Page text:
COMING UP: Q&A: Outcasts documentary a call to action, producer says

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Q&A: Outcasts documentary a call to action, producer says

Film shows suffering of the poor in five countries, hope brought by Franciscan Friars of the Renewal

Roxanne King

Powerful. Disturbing. Beautiful. Inspiring. That’s how viewers are describing award-winning Outcasts, the latest film by Joe Campo, owner and producer of Grassroots Films.

For mature audiences, Outcasts documents the hard, dark struggle of the poor living in New York and New Jersey, Nicaragua, Honduras, England and Ireland, and the light and hope of Christ brought to them through the ministry of the Franciscan Friars of the Renewal (C.F.R.). Seven years in the making, it won “best film” at the Justice Film Festival last fall.

Campo, 65, a Third Order Franciscan, also runs St. Francis House in Brooklyn, N.Y., a home for young men in need of a second chance.

“The film company comes second, the guys come first,” Campo, whose’ Grassroots Films was also responsible for 2008’s award-winning The Human Experience, told the Denver Catholic.

The home Campo oversees was established by his friend, the late Father Benedict Groeschel, C.F.R., who co-founded the Franciscan Friars of the Renewal order in New York in 1987. The friars live in poor neighborhoods around the world and have a two-fold mission: to care for the physical and spiritual needs of the destitute and homeless, and to evangelize.

A July 13 screening of Outcasts at Light of the World Parish in Littleton drew 400 people. Campo recently spoke to the Denver Catholic about the documentary.

DC: Why did you make Outcasts?

JC: I’ve been with the Franciscan Friars of the Renewal since 1988 and I know the work that they do and their great love for the poor, which I share. I thought it would be a call to action — that people would see this film and their hearts would open up. Hopefully, through this film, people will experience things about working with the poor that normally they would never be able to see their entire lives.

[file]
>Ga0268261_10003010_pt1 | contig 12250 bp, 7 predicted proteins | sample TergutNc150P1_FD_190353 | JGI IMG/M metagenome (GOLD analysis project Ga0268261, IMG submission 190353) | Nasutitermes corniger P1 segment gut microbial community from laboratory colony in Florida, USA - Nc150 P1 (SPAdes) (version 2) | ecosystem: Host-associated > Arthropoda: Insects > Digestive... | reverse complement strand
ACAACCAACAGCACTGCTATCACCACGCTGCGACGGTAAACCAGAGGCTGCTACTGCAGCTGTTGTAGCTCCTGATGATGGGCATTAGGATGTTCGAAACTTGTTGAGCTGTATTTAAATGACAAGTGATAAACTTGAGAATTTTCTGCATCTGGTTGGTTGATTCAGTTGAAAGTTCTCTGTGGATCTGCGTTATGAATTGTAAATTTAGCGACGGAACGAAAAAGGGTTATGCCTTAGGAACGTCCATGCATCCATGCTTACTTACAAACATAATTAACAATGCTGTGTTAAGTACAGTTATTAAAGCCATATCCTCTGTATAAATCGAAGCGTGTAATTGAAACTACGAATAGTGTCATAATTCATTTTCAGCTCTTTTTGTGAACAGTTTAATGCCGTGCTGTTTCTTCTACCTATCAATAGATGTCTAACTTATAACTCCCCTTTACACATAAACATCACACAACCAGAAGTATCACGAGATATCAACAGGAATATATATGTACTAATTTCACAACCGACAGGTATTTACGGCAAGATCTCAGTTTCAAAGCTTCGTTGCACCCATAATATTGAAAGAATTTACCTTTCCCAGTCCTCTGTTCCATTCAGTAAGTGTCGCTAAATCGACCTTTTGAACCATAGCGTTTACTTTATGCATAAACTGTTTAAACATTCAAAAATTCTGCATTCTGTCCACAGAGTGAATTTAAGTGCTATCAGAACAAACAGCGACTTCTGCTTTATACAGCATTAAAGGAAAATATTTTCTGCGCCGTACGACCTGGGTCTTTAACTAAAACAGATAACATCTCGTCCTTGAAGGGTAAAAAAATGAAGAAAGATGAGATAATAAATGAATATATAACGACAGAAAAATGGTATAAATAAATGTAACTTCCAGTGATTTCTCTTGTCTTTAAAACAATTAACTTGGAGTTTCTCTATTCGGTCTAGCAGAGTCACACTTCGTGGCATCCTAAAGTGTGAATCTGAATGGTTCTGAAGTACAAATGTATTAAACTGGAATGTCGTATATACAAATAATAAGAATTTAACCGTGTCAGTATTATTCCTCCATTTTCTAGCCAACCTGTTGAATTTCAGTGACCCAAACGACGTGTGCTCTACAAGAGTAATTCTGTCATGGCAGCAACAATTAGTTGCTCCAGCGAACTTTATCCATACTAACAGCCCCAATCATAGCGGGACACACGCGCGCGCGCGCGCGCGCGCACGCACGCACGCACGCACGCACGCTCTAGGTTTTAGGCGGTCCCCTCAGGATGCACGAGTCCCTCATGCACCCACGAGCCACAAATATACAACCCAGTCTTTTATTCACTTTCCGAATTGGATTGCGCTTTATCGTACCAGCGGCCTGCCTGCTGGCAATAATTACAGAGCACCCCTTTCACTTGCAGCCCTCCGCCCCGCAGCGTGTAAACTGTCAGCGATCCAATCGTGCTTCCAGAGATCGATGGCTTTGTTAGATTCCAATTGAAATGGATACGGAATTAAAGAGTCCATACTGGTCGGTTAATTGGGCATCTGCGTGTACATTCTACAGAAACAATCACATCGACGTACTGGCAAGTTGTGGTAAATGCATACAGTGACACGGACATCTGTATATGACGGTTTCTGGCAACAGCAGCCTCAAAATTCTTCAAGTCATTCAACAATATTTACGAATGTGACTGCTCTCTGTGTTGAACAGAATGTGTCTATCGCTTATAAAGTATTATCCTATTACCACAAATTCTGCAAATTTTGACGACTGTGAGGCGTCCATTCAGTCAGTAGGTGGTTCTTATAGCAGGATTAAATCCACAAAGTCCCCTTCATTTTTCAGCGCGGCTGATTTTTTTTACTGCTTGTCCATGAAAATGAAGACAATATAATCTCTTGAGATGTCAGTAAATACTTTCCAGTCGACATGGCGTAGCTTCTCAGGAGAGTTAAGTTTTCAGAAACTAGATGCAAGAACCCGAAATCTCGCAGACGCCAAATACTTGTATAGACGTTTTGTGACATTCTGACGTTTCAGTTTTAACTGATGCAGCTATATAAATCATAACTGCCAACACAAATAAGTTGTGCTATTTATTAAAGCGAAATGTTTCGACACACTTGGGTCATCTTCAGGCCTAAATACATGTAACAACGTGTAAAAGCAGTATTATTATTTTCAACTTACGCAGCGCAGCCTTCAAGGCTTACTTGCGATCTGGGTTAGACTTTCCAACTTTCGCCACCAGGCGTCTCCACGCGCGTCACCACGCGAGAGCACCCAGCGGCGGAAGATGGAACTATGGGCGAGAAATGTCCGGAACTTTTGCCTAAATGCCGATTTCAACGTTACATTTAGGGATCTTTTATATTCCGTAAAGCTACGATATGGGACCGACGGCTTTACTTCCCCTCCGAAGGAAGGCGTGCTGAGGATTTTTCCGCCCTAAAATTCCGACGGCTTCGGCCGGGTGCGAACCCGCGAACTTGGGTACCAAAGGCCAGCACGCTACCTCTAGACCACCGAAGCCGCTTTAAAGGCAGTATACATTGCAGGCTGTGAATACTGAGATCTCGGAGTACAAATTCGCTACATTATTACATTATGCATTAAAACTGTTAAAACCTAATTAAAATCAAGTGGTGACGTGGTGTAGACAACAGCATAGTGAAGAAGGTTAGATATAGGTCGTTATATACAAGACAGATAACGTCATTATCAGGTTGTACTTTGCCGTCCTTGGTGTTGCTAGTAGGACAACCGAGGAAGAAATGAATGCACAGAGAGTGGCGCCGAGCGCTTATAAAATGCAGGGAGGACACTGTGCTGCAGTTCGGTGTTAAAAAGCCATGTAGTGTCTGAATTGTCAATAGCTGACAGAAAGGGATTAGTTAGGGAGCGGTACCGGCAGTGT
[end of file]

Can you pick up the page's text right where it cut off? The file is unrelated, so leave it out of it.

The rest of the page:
DC: What is the film about?

JC: It’s really about the poor. It’s more about the poor than it is about the Franciscan Friars of the Renewal. The friars don’t do any preaching in this film, the poor do. You see the friars, but you don’t hear them. The words of people speaking about God are from the poor: the destitute, the drug addicts, those suffering from HIV.

DC: The trailer features a voiceover from Charlie Chaplin’s The Great Dictator, which is incredibly moving juxtaposed against scenes of people suffering. What was the inspiration for using that speech?

JC: We actually had another trailer for Outcasts, but we ultimately couldn’t use it. We were fortunate to be able to get Charlie Chaplin. It was a comedy of errors, really, which proves that God writes straight with crooked lines.

DC: What do you hope people will take away from the film?

JC: An understanding of the poor. I hope that as people are introduced to the friars through this film their hearts and minds would be changed toward those who are poor or destitute and that they’ll see that these people are victims. When you talk with the poor and experience their lives you begin to realize three things: 1) That it could happen to anyone. 2) None of them planned for their life to turn out this way. 3) All they want is to be accepted — not for what they do, the negative stuff, but as people.

Outcasts producer Joe Campo (center) with some of the Fransiscan Friars of the Renewal who appear in the film. (Photo provided)

A lot of people don’t realize this: the poor will always be with us (Mk 14:7, Jn 12:8, Matt 26:11). So, it’s really our duty — and it should come from our hearts — to help those we can help.

Too, there’s not one person that doesn’t need to find a way to forgive someone or to be forgiven. That’s where we start in all of this — in our families and we go from there.

DC: How would you describe this film?

JC: It’s really a work of evangelization, but we never say that in our films. The world is always telling people: don’t age, don’t die and don’t suffer. But we all experience suffering. And we learn from the poor, from people who are suffering, how to suffer.

DC: The screening of Outcasts at Light of the World in Littleton drew a full house. What was that like?

JC: First, I want to thank Kathryn Nygaard [LOTW communications director], Dakota Leonard [who fundraised the $4,000 screening cost], the pastor Father Matthew Book, [parochial vicar] Father Joseph LaJoie and all the people who attended. I was tremendously overjoyed.

The questions people asked at the Q&A after the screening were fantastic. People could sign up for different ministries after seeing the film: Catholic Charities, [Christ in the City] homeless ministry, prison ministry, [Light of the World parish ministries]. Some did. I was overjoyed. You always want your films to be a call to action.

Outcasts

To view the trailer or to schedule a screening, visit: outcaststhemovie.com